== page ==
Drawn to the mathematical aspects of marketing as well as its behavioral components, Haley Thatcher knew her personal equation for career satisfaction needed to include Oregon State University’s MBA program.
“It’s research oriented, so for students like me, it’s definitely a fit,” Thatcher said. “There’s a lot of focus on statistics and quantitative methods and qualitative methods in doing research. And there’s other coursework, a general business set of courses, and if you’re coming from a different background that’s not marketing related, there are also general marketing courses. It’s a good mix.”
Thatcher completed her bachelor’s degree in marketing in the College of Business in June 2014. While an undergraduate, she sought information about the MBA program from Assistant Prof. Michelle Barnhart, whom she was working for as a teaching assistant.
“She told me about the program,” Thatcher said. “It was pretty new and I didn’t know about it beforehand, and she encouraged me to look into it. The more I did, I knew it was the right track for me.”
Barnhart teaches a personal selling course, “which I took as an undergraduate,” Thatcher said. “She encouraged us to network, and she brought in people from possible future business endeavors, like Jim Kuhlman, a State Farm agent who I ended up working with,” first as a three-month intern, then as an employee licensed to sell property and casualty insurance.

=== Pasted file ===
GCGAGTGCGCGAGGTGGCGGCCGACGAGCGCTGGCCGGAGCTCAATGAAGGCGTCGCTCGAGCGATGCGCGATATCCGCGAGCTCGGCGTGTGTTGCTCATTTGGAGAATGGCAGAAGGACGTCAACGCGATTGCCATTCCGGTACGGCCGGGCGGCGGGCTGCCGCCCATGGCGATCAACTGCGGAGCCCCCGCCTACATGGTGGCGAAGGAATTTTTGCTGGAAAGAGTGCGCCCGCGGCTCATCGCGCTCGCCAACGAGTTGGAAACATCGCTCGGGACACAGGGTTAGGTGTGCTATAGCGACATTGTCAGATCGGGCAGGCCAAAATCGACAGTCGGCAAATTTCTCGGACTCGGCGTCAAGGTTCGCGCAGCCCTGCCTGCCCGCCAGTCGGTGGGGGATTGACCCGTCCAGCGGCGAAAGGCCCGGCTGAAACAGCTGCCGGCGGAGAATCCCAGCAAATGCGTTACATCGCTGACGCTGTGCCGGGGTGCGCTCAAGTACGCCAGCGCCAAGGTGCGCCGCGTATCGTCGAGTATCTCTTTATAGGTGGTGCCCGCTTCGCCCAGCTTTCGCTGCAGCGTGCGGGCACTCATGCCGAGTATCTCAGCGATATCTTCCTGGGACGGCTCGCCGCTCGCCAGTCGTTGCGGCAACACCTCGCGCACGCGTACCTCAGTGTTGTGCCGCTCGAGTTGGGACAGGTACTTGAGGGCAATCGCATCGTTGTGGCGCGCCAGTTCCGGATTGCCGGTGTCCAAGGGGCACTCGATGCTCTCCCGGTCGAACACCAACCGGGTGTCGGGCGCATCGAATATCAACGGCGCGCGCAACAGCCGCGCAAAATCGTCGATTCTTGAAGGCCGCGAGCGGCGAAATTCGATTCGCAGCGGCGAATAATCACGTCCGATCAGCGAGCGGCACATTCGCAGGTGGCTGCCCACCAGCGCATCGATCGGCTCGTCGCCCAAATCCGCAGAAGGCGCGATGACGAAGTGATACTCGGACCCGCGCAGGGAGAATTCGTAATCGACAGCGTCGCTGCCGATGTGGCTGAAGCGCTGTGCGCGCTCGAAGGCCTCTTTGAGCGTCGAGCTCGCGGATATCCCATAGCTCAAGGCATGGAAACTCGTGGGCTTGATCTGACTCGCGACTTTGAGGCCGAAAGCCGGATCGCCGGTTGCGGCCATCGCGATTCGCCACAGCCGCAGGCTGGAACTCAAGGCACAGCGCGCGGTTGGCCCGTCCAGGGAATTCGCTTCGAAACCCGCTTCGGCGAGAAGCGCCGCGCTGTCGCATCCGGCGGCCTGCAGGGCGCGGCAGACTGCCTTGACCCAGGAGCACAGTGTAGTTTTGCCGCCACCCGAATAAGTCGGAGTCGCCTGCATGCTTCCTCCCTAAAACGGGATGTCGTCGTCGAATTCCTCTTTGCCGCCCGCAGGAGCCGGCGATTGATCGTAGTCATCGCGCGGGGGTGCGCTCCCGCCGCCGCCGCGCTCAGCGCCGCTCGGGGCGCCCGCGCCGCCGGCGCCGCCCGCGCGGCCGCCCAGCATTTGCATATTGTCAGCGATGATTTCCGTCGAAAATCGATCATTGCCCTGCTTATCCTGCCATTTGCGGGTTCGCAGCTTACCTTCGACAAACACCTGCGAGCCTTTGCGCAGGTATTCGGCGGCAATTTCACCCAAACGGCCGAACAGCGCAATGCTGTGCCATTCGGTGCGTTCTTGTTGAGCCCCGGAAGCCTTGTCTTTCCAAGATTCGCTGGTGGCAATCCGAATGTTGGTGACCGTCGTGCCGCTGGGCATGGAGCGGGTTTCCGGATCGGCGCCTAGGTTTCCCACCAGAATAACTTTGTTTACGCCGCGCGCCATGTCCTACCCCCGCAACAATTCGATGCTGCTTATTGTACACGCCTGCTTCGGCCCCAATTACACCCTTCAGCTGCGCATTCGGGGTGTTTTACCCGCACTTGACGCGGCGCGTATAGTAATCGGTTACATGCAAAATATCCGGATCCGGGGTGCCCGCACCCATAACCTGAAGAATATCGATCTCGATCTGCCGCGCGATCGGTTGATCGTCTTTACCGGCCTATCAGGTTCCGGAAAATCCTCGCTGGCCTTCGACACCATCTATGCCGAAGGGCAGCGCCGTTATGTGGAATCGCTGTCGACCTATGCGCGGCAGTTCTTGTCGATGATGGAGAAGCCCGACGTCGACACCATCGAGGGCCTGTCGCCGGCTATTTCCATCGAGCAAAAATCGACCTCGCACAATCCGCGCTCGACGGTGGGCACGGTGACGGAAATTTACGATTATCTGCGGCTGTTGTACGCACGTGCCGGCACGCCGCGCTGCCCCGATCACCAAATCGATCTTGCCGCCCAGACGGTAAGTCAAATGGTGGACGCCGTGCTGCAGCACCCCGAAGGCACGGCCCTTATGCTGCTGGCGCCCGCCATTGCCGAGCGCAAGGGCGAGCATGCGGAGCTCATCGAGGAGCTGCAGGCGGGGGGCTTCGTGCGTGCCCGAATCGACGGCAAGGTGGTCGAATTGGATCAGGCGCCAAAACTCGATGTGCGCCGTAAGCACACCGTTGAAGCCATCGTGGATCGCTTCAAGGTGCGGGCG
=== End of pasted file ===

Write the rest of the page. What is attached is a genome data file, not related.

Thatcher started her 15-month graduate program in fall 2014.
“Ultimately I see myself doing marketing research,” she said. “I’m not too concerned if it’s for a corporation or a small consulting firm, but I do know that I want to be on the research side of marketing.
“The thing about marketing is there are a lot of ways you could be in a position where you’re working with people. It’s not just crunching numbers, sitting at a desk; you can be more creative with it, and it’s super intriguing too. There’s a lot of psychology in it.”
Thatcher continues to impress Barnhart, now one of her MBA professors.
“She’s clearly very bright,” Barnhart said. “You say something once and she gets it, she’s good at taking initiative and figuring things out, she gets tasks done quicker than expected, and she’s detail oriented on everything.”
When Thatcher went to work for Kuhlman, Barnhart said, she integrated her classroom knowledge into the workplace.
“And now she’s bringing real-world questions back into the classroom,” Barnhart said. “It’s fun to watch how she’s connected those two parts of her life.”